Three Monsters by Rebecca Fishow

Three Monsters

The Disfigured Monster

I went down to the old mill building and stood between the river and the massive brick walls. I thought about the hundreds of girls who had once gotten sick there, turning cotton into pieces of the American Dream. I seemed to remember the whole building on fire, the girls leaping to their deaths, like sunny angels, choosing one horror over another.

The memories weren’t why I came. They never are, and yet I always seem to find them. I had come to sip wine and view the art hung along the renovated hallways. Van Gogh and Kandinsky. Chagall. Picasso. I wandered through the halls for miles until the art felt like memories, too.

For a breather I snuck into a broom closet. I took a seat between a ladder and a mop, reveled in the cool, dark quiet. Then, a little girl revealed herself from a tall shelf she had been hiding behind. The girl had one normal, girl-sized arm and another as short and thin as a pine needle. She looked very ragged. She stayed very quiet.

“Do you know where you live?” I asked the girl, leading her out of the closet, into the hall. “Maybe we can find your mother.” But she did not know where she lived, and she had no mother to remember. I carried the small girl home.

My husband arrived and I showed him our new child. The girl and I, eating peanut butter sandwiches at the kitchen table. I prepared a bed for her on the couch in the living room, but all night she sat on my lap until we rocked to sleep together.

When I woke the child had gone. Another woman, full-grown with two full-grown arms, sat on the couch across the room. Ragged clothes and grey, soft teeth. She said she only wandered in to find a little warmth.

“You can stay,” I told her, and my husband, too, because I knew it was going to be like this. Strangers coming in for me to love them, strangers going away.


The Giant Monster

My father says consciousness is the opposite of entropy. But entropy is so strong that I let the morning’s extra coffee sit in the pot all day. I drank so much coffee that all I could do was run. I ran every day for fifty-seven years. I passed a dead raccoon decomposing by the side of the road.

The raccoon was my friend. My heart rate rose every day as I approached the spot where his body slowly changed. Anticipation makes my stomach explode like waking up from a dream. It’s almost too much.

But I compensate. I balance. Yesterday I told myself that I don’t have to do anything. I lay in bed and stared at a blank wall for two hours, the safest thing I did all week. I felt my soul rise out of my body, like a hot-air balloon captained by a pirate.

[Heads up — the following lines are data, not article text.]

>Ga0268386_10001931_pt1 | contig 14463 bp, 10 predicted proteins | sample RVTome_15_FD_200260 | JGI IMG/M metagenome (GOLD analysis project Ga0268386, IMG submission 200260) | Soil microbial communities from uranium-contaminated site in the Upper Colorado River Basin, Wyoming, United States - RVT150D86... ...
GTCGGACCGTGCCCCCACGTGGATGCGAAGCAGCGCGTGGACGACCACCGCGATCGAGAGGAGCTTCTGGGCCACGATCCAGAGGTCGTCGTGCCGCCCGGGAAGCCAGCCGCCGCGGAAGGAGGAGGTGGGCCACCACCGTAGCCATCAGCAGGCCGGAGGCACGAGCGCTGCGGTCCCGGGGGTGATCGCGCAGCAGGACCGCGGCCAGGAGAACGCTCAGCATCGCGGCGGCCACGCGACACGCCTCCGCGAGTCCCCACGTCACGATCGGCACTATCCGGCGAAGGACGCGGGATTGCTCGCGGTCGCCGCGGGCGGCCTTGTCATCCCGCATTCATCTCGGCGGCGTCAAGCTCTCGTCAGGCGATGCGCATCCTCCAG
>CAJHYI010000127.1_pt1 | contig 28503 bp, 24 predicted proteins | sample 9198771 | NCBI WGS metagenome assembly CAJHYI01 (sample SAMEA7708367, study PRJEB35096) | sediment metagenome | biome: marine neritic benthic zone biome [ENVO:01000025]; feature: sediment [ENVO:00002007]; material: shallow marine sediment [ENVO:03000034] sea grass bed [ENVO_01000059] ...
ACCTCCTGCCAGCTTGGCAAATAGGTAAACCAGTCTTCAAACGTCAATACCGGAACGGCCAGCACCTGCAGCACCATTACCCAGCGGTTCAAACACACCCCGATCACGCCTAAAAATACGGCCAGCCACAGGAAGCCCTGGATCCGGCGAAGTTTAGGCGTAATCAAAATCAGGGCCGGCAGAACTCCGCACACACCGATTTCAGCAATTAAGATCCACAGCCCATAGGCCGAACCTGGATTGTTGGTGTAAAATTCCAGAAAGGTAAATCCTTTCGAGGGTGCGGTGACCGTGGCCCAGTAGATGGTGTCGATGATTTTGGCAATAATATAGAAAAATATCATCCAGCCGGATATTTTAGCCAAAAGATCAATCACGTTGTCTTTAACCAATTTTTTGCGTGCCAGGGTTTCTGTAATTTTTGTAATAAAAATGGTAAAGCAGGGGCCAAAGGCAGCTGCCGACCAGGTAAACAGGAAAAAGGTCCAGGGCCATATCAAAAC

When my soul returned the pirate told me that the world outside had changed. A beautiful giantess walked the streets, touching her soft hands to the tops of buildings like a saint. Nobody slept as she walked. They lay in bed, barely breathing, waiting for the giantess to disappear. Nobody knows what do to with such a massive beauty.

My husband says the more you know, the stupider you become. The less capable of making any decision at all. We were driving to the ocean and I wanted to kiss him, or anybody so long as the kiss was shared. I wanted to feel as I did when I was staring at a wall.

When we got home a homeless man was laying on our porch, waiting for my inability to say no. I had made a habit of giving him rations of cigarette, tea bags. I couldn’t, so my husband asked him the man to leave for me. Please don’t come back, he said. You are taking advantage of her kindness.


The Shrinking Monster

A group of elderly people sat around a table in a chain coffee shop. They didn’t mind just sitting and talking. They probably came there every day. They did not want to speak overtly about their own failing bodies, but an old woman told the others about someone who was hit by a subway train and lost both her legs.

The story of the legless woman made the news. The elderly lady was talking and wondering how it all had happened. Did the woman jump or did she fall? Was she pushed? One elderly man said, “It’s okay, they make good prosthetics these days.” Another said “I would rather be dead than have no legs.” “What’s saddest of all,” said the elderly women, “is this is the last we will hear about her in the news. The reporters will have all moved on.”

I had been experiencing rapid shrinking all week. I was shrinking from the inside out — bones, organs, nerves, then muscle. My insides shrank first and then my skin imploded around a tiny new version of myself. For a minute or two, before my hair shrunk down, I felt, almost, like air.

I was embarrassed about the whole occurrence, so I temporarily moved out of the house. I told my husband I needed to buy some milk, checked into a cheap hotel. I did not pick up my phone when my husband called. I would make up some story when I returned home. I was kidnapped. I was lost. I was flying.

In the hotel room, I started making white paper cranes to keep my mind off the shrinking. I sat Indian-style on the bed, worked until the paper cranes, the size of flies, covered the comforter, then the floor, then the television and set of matching chairs. It was nice to increase the volume of something for once, for once, for once. A fire alarm went off, but I thought I must be dreaming. Those cranes on the radiator are not ablaze. I was never any larger than I am.




Rebecca Fishow’s writing has appeared or is forthcoming in Joyland, Necessary Fiction, The Believer Logger, Matrix, and elsewhere. She holds an MFA from Syracuse University, where she received the Joyce Carol Oates Award in Nonfiction and a Cornelia Carhart Ward Fellowship. Rebecca teaches creative writing in Maryland.


(Next LADY MONSTER story: A Compendium of Chinese Ghosts, Part I and II by Elaine Chiew)

(Previous LADY MONSTER story: Accomplice or Hostage by Michelle Ross)

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Art by Marc Chagall